Division 2 residents will head to the polls on Sept. 17 to choose their new voice on county council after Sturgeon County council voted 6-0 Tuesday to hold a byelection for Division 2 councillor.
Susan Evans resigned as Div. 2 councillor on June 27. Sturgeon County is obliged under provincial law to replace her within 90 days (i.e. by Sept. 25) through a byelection.
Returning officer Jesse Sopko said he picked Sept. 17 as Election Day to give anyone who might be gone all summer time to meet the candidates.
Instead of having just one Nomination Day to declare your candidacy for the election, for example, you now have from the date the election is declared to six weeks before the election to do so. In this case, that means anytime between July 10 and Aug. 6.
“People can be nominated as early as tomorrow and start campaigning tomorrow,” Sopko said on Tuesday.
Voters will also for the first time be able to ask election officers to come to their homes to accept their ballots if they can’t make it to the polls due to physical disability, Sopko said.
The byelection will otherwise feature the usual advance and mail-in vote options. Mail-in ballots can be requested by fax, phone, email, in writing or in person at the county office between July 10 and Sept. 9. Dates for the advance poll would be published on the county’s website July 10. You can vote in the byelection if you’re a Canadian citizen 18 years or older and live in Div. 2 on Election Day.
To run in the byelection, candidates must be able to vote in it and have lived in Div. 2 since Feb. 6. Residents can’t run if they’re the county’s auditor, work for the county (unless they take a leave of absence), are in default for more than $50 of county taxes, or were convicted of breaking any of Canada’s election laws in the last decade. Candidates must have their nomination forms into the county office by Aug. 6 along with a $25 deposit and the signatures of five Div. 2 residents to run.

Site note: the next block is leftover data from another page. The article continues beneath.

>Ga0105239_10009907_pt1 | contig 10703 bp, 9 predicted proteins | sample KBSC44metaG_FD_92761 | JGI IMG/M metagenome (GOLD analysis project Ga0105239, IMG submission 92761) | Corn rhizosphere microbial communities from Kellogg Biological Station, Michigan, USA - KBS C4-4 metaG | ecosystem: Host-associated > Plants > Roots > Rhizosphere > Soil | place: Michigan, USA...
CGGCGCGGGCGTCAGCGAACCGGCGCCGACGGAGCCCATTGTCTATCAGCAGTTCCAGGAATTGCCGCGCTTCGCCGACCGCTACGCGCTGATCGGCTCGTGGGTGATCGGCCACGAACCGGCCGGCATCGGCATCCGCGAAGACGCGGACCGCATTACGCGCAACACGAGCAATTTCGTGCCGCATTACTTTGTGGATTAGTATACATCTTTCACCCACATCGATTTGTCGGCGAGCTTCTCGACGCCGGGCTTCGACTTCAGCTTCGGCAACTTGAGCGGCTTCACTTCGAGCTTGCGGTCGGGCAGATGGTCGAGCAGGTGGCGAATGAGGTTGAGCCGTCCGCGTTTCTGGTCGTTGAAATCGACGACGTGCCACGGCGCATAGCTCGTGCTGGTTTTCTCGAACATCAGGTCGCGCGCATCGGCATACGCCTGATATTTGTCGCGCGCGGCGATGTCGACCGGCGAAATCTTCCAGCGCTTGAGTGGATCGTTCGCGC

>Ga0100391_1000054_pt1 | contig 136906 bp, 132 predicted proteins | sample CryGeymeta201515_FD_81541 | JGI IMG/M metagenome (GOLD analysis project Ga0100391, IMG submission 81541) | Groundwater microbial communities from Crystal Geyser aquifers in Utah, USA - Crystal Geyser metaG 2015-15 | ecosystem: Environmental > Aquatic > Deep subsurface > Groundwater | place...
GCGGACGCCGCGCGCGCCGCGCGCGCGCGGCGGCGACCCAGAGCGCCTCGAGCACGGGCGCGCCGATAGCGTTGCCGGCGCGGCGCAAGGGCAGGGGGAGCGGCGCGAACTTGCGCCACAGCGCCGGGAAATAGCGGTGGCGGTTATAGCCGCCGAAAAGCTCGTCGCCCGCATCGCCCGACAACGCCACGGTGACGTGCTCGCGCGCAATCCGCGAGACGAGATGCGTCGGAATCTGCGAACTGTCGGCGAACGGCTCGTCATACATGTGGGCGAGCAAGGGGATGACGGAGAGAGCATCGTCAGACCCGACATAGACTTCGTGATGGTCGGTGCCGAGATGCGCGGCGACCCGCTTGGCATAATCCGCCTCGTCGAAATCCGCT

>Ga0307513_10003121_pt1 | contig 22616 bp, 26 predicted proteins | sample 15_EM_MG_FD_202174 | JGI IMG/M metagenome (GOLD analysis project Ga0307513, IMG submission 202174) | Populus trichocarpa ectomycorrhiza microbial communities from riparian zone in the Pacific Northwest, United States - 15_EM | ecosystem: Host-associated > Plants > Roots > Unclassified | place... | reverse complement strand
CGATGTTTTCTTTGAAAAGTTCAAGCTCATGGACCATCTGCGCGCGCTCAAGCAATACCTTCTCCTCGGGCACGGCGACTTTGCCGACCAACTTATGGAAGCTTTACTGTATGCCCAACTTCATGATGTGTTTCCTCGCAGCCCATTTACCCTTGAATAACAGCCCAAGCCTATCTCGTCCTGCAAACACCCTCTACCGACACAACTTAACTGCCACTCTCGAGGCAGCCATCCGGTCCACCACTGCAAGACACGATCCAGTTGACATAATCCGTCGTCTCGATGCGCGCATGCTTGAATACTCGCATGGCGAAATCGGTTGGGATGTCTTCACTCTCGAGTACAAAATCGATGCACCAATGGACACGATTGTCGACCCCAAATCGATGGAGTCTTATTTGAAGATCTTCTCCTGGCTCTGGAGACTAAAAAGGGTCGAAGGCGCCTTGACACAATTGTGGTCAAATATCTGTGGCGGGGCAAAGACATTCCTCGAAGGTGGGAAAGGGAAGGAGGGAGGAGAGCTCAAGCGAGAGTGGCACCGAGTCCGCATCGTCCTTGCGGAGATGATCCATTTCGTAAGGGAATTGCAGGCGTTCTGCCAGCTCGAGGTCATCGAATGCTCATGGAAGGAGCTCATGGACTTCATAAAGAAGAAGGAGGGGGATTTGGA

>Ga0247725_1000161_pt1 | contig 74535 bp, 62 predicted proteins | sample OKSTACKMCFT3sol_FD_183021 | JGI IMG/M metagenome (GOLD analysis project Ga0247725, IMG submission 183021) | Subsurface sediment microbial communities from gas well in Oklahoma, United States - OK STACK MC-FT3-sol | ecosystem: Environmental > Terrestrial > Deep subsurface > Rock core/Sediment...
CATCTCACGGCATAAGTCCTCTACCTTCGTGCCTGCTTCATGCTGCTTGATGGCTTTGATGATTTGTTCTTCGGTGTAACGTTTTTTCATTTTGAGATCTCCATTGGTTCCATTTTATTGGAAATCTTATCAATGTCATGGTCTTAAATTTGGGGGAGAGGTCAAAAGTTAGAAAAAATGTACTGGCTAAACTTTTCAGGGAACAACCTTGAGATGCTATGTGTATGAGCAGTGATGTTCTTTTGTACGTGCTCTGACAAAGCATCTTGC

Visit sturgeoncounty.ca for details on the by-election.
Community standards law
County residents could be fined $500 for having too-tall grass under a proposed community standards bylaw – one that would apply exclusively to residential areas.
County council was set to discuss a proposed community standards bylaw Tuesday at committee of the whole after this issue went to print.
Council and bylaw officers have for many years gotten complaints about noise, animals, and unsightly properties that aren’t covered by county laws, said county protective services manager Pat Mahoney in an interview. Administration is studying a potential community standards bylaw to fill this enforcement gap.
Mahoney said the law in its current form would only apply to residential zones, as that’s where 95 per cent of the complaints have originated.
“It has no bearing on agricultural activities,” he emphasized.
The draft law proposes an 11 p.m. to 7 a.m. quiet time in residential zones where disruptive noises would be banned, Mahoney said. Bylaw officers would have a lot of leeway to determine what constituted disruptive noise. Warning and church/school bells, and noise associated with newspaper or fresh produce deliveries would be allowed.
The draft bans residents from letting waste, animal parts, stinky materials, car parts, industrial fluids, or furniture pile up on their land. Up to two derelict cars would be permitted. Any construction materials must be for an on-site project that is imminent and has a fixed end date.
The draft also bans shining outdoor lights into another home without a permit, idling a car for more than 20 minutes unless it’s at or below -15 C, and letting vegetation grow over 15 cm tall unless it’s for a landscaping or naturalization effort.
The draft would let bylaw officers order residents to comply with the bylaw and issue fines of $250 to $1,000.
Mahoney said he hoped to have a draft of this bylaw before council for first reading this fall.